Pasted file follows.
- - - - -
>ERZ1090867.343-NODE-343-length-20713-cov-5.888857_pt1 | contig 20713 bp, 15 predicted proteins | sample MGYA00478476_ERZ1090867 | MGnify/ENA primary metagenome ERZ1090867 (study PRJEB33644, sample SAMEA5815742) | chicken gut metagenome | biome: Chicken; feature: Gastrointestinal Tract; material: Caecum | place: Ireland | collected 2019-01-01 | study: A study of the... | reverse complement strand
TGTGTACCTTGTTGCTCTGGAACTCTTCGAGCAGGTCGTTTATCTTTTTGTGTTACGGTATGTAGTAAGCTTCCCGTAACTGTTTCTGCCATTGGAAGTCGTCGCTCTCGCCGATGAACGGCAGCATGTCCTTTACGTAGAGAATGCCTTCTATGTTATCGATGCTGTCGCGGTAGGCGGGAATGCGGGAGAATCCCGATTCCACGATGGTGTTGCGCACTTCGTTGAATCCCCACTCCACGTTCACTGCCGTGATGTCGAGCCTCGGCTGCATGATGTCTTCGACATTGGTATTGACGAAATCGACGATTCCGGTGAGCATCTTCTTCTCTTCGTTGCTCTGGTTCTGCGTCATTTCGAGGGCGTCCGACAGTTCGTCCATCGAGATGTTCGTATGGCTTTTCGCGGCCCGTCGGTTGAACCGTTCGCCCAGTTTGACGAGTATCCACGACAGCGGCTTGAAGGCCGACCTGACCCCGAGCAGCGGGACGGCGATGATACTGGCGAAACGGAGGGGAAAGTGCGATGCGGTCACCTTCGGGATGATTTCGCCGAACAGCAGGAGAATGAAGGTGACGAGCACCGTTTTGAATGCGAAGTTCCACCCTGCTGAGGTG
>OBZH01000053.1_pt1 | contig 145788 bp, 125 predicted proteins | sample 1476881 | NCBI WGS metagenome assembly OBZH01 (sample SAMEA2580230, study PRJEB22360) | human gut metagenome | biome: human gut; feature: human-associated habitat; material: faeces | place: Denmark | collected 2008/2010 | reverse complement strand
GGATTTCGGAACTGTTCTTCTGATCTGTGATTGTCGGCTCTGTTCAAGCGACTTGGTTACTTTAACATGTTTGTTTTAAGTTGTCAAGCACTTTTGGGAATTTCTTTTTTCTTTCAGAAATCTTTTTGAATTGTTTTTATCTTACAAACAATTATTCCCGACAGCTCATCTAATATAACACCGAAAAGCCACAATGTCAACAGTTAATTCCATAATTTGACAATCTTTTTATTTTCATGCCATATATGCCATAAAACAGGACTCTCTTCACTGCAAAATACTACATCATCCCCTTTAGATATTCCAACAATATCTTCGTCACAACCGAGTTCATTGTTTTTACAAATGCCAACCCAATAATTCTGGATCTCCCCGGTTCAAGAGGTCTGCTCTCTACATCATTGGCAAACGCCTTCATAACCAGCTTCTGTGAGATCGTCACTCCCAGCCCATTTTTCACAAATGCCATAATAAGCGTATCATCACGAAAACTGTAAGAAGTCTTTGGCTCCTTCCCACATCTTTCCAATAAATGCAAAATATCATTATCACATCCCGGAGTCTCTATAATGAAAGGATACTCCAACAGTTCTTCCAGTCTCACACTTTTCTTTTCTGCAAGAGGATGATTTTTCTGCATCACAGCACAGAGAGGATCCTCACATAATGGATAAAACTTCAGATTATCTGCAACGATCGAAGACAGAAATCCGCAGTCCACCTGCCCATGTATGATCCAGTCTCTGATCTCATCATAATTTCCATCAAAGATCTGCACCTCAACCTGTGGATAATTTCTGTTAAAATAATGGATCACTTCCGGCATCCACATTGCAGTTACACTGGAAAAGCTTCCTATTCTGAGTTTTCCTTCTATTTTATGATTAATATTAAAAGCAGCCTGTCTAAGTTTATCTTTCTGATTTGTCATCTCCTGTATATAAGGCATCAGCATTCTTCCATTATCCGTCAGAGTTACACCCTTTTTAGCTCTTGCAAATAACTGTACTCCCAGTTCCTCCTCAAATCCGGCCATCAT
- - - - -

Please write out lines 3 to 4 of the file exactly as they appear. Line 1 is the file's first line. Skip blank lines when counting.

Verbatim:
>OBZH01000053.1_pt1 | contig 145788 bp, 125 predicted proteins | sample 1476881 | NCBI WGS metagenome assembly OBZH01 (sample SAMEA2580230, study PRJEB22360) | human gut metagenome | biome: human gut; feature: human-associated habitat; material: faeces | place: Denmark | collected 2008/2010 | reverse complement strand
GGATTTCGGAACTGTTCTTCTGATCTGTGATTGTCGGCTCTGTTCAAGCGACTTGGTTACTTTAACATGTTTGTTTTAAGTTGTCAAGCACTTTTGGGAATTTCTTTTTTCTTTCAGAAATCTTTTTGAATTGTTTTTATCTTACAAACAATTATTCCCGACAGCTCATCTAATATAACACCGAAAAGCCACAATGTCAACAGTTAATTCCATAATTTGACAATCTTTTTATTTTCATGCCATATATGCCATAAAACAGGACTCTCTTCACTGCAAAATACTACATCATCCCCTTTAGATATTCCAACAATATCTTCGTCACAACCGAGTTCATTGTTTTTACAAATGCCAACCCAATAATTCTGGATCTCCCCGGTTCAAGAGGTCTGCTCTCTACATCATTGGCAAACGCCTTCATAACCAGCTTCTGTGAGATCGTCACTCCCAGCCCATTTTTCACAAATGCCATAATAAGCGTATCATCACGAAAACTGTAAGAAGTCTTTGGCTCCTTCCCACATCTTTCCAATAAATGCAAAATATCATTATCACATCCCGGAGTCTCTATAATGAAAGGATACTCCAACAGTTCTTCCAGTCTCACACTTTTCTTTTCTGCAAGAGGATGATTTTTCTGCATCACAGCACAGAGAGGATCCTCACATAATGGATAAAACTTCAGATTATCTGCAACGATCGAAGACAGAAATCCGCAGTCCACCTGCCCATGTATGATCCAGTCTCTGATCTCATCATAATTTCCATCAAAGATCTGCACCTCAACCTGTGGATAATTTCTGTTAAAATAATGGATCACTTCCGGCATCCACATTGCAGTTACACTGGAAAAGCTTCCTATTCTGAGTTTTCCTTCTATTTTATGATTAATATTAAAAGCAGCCTGTCTAAGTTTATCTTTCTGATTTGTCATCTCCTGTATATAAGGCATCAGCATTCTTCCATTATCCGTCAGAGTTACACCCTTTTTAGCTCTTGCAAATAACTGTACTCCCAGTTCCTCCTCAAATCCGGCCATCAT